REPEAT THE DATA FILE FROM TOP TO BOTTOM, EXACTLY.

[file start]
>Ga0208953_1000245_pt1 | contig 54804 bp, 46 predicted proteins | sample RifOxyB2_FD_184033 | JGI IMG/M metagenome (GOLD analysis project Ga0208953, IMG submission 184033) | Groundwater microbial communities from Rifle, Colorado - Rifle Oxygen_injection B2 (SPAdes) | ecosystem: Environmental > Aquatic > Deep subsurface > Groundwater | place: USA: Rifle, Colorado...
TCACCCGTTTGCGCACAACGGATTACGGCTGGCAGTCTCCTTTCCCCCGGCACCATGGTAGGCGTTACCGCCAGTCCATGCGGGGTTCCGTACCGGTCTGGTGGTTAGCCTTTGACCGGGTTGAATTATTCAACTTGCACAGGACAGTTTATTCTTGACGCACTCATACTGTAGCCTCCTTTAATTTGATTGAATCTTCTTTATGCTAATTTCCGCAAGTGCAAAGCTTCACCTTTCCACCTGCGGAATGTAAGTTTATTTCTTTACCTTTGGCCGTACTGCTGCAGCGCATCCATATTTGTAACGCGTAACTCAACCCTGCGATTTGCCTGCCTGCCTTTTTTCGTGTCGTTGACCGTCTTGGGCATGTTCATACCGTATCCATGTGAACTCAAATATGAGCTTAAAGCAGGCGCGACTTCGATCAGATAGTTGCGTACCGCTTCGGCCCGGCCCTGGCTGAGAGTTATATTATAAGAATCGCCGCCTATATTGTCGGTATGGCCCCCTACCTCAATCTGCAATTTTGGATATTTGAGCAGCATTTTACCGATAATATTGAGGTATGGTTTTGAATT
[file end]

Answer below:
>Ga0208953_1000245_pt1 | contig 54804 bp, 46 predicted proteins | sample RifOxyB2_FD_184033 | JGI IMG/M metagenome (GOLD analysis project Ga0208953, IMG submission 184033) | Groundwater microbial communities from Rifle, Colorado - Rifle Oxygen_injection B2 (SPAdes) | ecosystem: Environmental > Aquatic > Deep subsurface > Groundwater | place: USA: Rifle, Colorado...
TCACCCGTTTGCGCACAACGGATTACGGCTGGCAGTCTCCTTTCCCCCGGCACCATGGTAGGCGTTACCGCCAGTCCATGCGGGGTTCCGTACCGGTCTGGTGGTTAGCCTTTGACCGGGTTGAATTATTCAACTTGCACAGGACAGTTTATTCTTGACGCACTCATACTGTAGCCTCCTTTAATTTGATTGAATCTTCTTTATGCTAATTTCCGCAAGTGCAAAGCTTCACCTTTCCACCTGCGGAATGTAAGTTTATTTCTTTACCTTTGGCCGTACTGCTGCAGCGCATCCATATTTGTAACGCGTAACTCAACCCTGCGATTTGCCTGCCTGCCTTTTTTCGTGTCGTTGACCGTCTTGGGCATGTTCATACCGTATCCATGTGAACTCAAATATGAGCTTAAAGCAGGCGCGACTTCGATCAGATAGTTGCGTACCGCTTCGGCCCGGCCCTGGCTGAGAGTTATATTATAAGAATCGCCGCCTATATTGTCGGTATGGCCCCCTACCTCAATCTGCAATTTTGGATATTTGAGCAGCATTTTACCGATAATATTGAGGTATGGTTTTGAATT